image - see following caption
Draconian performing at Dark Bombastic Evening 3, Alba Iulia, 2011
Photo: Marian Dincă

The Swedes from Draconian came with a doom and gothic metal sound, on two voices – Lisa and Anders Jacobsson. Draconian performed many well known songs such as Death, Come Near Me, The Amaranth, Bloodflower and The Last Hour of Ancient Sunlight, from their most recent album, this summer's A Rose for the Apocalypse.

The Romanian band Dordeduh enjoyed a wild success with the public on Friday evening only to reclaim the stage on Saturday with Sunset in the 12th House, a new project which was presented for the first time at Dark Bombastic Evening. The presence of a Romanian band was a novelty in itself for this festival, even though it reached its third edition.

French bands Alcest and Year Of No Light ended the first night of the festival. Alcest, one of the long awaited bands of this edition, and which had their first official concert in Bucharest last year, were warmly received and made sure to entertain the fans, both Romanians and tourists.

The Year of No Light show was an unusual one, with vibrant music which amplified the action of a silent vampire movie projected on the background, like a trance put on replay.

Sunset in the 12th House, which opened the second concert night on Saturday, had a lot of instrumental songs in their set list but also a cover of the song Black Sun from Dead Can Dance. Loell Duinn from Croatia followed, playing ambient music with Mediterranean and Balkan folkloric touches, a beautiful female voice – Olja Frolo – and traditional instruments. Among other songs, there was one “with a little Romanian”: Carpatia.

image - see following caption
Jerome Reuter of Rome performing at Dark Bombastic Evening 3, Alba Iulia, 2011
Photo: Marian Dincă

A colourful performance was the psychedelic neofolk band Hexvessel, whose members hailing from Finland and the UK put on a captivating show, playing traditional instruments and ritual touches. The Death Knell Tolls, along with Invocation Summoning, Solomon’s Song and I am The Ritual, all from the Dawnberrer album, the band's only record released so far — it came out this year — sounded amazing and when the band tried to say good-bye, they were held on stage by the cheering crowds, so they had to pick up their instruments again and give the people an encore.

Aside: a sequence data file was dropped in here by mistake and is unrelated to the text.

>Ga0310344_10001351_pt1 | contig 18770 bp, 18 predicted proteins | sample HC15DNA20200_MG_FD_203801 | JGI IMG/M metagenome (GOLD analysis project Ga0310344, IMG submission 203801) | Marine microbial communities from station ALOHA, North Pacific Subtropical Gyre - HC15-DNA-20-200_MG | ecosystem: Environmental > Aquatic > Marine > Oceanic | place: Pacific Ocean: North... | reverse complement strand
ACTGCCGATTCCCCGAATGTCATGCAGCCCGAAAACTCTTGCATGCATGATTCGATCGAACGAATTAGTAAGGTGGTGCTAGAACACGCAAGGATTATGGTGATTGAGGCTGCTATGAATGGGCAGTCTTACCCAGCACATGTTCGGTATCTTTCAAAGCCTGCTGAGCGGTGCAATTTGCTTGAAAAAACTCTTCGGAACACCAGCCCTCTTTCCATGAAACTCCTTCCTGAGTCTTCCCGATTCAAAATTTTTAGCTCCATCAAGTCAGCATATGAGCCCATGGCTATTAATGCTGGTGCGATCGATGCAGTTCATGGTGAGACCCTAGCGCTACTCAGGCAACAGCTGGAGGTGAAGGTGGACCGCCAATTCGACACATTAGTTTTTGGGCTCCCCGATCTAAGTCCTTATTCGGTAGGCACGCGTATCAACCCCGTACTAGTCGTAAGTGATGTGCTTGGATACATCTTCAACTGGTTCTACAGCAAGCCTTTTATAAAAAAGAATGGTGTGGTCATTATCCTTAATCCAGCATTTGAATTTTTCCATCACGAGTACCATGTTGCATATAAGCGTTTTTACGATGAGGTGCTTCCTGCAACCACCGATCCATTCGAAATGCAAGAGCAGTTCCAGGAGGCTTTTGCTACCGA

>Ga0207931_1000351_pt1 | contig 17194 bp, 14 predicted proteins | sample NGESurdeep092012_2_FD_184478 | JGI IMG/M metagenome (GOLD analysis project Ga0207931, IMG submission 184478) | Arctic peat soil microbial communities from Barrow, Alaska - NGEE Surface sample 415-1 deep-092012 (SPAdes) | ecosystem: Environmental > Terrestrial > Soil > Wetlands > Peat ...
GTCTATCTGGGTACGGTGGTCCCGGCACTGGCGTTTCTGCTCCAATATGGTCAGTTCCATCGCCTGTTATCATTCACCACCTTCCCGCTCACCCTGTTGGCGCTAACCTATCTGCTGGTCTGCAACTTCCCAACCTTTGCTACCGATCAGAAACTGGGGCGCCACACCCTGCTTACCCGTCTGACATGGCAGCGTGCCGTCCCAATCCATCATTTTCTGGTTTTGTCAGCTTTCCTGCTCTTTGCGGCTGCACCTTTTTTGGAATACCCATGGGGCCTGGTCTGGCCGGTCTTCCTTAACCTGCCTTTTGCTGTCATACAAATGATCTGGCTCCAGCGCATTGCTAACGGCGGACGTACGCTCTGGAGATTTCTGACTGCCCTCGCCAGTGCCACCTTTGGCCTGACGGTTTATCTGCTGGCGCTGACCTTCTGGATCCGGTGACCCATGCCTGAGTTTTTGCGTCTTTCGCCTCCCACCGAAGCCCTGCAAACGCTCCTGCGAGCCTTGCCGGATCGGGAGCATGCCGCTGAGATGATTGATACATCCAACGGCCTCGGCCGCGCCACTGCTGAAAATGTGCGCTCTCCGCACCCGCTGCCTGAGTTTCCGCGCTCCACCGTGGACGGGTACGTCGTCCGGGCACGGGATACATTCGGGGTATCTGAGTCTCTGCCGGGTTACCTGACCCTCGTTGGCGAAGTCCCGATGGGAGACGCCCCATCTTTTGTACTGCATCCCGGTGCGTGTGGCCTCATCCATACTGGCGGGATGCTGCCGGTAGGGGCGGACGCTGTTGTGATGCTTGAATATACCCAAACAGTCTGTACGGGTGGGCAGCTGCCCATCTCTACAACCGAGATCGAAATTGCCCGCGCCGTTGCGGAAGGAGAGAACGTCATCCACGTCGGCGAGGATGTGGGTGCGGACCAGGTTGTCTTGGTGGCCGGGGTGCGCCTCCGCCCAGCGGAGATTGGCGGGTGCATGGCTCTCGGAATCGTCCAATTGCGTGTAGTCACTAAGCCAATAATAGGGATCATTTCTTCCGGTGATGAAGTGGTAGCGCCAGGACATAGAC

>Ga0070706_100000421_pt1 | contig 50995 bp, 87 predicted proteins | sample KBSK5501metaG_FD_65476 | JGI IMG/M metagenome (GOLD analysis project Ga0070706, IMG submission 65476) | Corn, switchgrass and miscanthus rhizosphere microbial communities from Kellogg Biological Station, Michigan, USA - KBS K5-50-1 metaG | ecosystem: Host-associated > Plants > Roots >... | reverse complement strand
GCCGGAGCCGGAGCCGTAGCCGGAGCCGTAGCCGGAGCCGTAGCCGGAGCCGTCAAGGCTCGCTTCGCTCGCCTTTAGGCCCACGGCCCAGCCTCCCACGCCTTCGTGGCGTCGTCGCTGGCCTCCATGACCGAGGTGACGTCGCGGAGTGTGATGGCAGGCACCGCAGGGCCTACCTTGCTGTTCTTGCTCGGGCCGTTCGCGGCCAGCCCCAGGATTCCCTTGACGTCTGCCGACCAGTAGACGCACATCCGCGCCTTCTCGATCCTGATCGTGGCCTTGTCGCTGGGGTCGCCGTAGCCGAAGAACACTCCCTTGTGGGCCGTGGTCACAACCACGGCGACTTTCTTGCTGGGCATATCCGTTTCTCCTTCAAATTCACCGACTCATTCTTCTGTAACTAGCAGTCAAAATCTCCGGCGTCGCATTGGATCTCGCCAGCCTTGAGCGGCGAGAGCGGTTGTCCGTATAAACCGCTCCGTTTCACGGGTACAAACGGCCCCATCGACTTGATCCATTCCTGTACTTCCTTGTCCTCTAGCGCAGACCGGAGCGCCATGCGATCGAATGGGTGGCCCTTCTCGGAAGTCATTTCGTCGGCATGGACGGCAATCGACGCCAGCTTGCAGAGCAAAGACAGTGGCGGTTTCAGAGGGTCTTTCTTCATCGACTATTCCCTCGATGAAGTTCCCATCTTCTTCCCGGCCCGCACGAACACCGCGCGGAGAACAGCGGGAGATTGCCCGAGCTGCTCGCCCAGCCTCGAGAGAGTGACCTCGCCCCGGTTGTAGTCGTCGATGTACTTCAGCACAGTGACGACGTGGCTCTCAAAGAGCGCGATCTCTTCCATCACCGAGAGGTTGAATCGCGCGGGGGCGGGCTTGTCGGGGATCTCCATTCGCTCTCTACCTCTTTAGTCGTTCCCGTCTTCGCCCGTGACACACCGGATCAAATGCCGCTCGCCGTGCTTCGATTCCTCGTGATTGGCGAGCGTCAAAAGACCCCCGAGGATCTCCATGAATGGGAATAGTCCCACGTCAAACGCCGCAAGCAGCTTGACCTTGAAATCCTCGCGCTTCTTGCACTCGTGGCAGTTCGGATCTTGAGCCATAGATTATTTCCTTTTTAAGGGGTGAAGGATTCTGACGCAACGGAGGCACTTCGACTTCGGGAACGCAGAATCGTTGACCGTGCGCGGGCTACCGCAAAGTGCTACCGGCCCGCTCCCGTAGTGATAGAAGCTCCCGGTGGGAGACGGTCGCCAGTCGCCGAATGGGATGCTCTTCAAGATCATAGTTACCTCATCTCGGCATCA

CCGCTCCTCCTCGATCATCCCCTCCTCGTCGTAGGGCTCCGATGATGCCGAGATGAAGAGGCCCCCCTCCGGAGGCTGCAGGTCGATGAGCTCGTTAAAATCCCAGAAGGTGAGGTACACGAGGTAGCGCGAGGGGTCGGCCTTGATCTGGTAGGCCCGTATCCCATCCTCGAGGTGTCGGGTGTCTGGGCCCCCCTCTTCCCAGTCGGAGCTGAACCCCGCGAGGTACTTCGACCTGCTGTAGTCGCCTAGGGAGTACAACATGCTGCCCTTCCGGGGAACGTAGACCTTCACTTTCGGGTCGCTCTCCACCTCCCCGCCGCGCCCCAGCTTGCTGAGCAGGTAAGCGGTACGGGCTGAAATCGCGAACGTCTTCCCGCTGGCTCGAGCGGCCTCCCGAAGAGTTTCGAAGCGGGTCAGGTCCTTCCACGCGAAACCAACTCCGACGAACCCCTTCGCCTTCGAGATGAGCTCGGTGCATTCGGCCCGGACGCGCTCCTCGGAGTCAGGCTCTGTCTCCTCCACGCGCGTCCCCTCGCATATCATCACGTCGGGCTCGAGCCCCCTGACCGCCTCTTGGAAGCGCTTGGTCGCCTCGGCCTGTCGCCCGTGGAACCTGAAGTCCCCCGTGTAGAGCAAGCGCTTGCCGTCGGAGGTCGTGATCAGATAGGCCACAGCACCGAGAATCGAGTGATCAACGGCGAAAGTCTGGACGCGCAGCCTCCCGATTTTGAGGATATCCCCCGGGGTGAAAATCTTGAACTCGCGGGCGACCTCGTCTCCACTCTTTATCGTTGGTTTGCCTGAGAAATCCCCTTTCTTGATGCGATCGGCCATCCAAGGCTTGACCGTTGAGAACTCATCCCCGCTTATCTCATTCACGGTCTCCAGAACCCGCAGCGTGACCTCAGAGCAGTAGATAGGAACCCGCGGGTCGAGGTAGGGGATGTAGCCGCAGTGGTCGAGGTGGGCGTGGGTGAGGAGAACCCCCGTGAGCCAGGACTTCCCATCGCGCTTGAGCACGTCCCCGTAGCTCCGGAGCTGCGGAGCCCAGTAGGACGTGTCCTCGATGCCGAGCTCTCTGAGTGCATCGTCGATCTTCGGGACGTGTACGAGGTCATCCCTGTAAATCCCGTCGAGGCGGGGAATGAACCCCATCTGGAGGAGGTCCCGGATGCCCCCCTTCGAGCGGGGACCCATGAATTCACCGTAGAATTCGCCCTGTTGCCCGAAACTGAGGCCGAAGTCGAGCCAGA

The evening went on with rhythms of neofolk and dark cabaret, with the charming Roma Amor, singing for the first time in Romania. Vocalist Euski and Michele Candela on the accordion, along with black and white projected movies entertained the public with stories of little girls and witches and many other things. They sang La Zirinelda, A Cosa Pensi, Night Porter, another song from their upcoming album and, as a finale, their cover of the famous Les Amants de Saint Jean and as an encore, an English interpretation of the song Dans Les Ports d’Amsterdam by Jaques Brel.

The members of Rome, from Luxemburg, made their entry on triumph march notes and were greeted with cheers by the public. The dark folk sound caught the audience’s attention song by song and vocalist Jerome Reuter was simply hypnotic. On the other hand, he was also the one to repeatedly clear the air making the public laugh by making fun of the keyboard man, saying that “you can’t hear him, but at least he looks good” and that he was a “cheap instrumentalist”.

The Greeks from Dirty Granny Tales ended Dark Bombastic Evening 3, on Saturday night, with a complex show and a short story told in a handful of projected ideas and through acoustic sounds full of theatrical drama, with masks and puppets playing on the stage along with them. Reminding the public of Tiger Lillies, one of the artists that influenced them, Dirty Granny Tales held the public’s attention through every minute of the show, which was thoroughly staged. They were also strongly cheered at the end and had to come back for one more song.

Review by Laura Mitran / Mediafax.ro

Translated by Diana Popa

image - see following caption
Dirty Granny Tales performing at Dark Bombastic Evening 3, Alba Iulia, 2011
Photo: Marian Dincă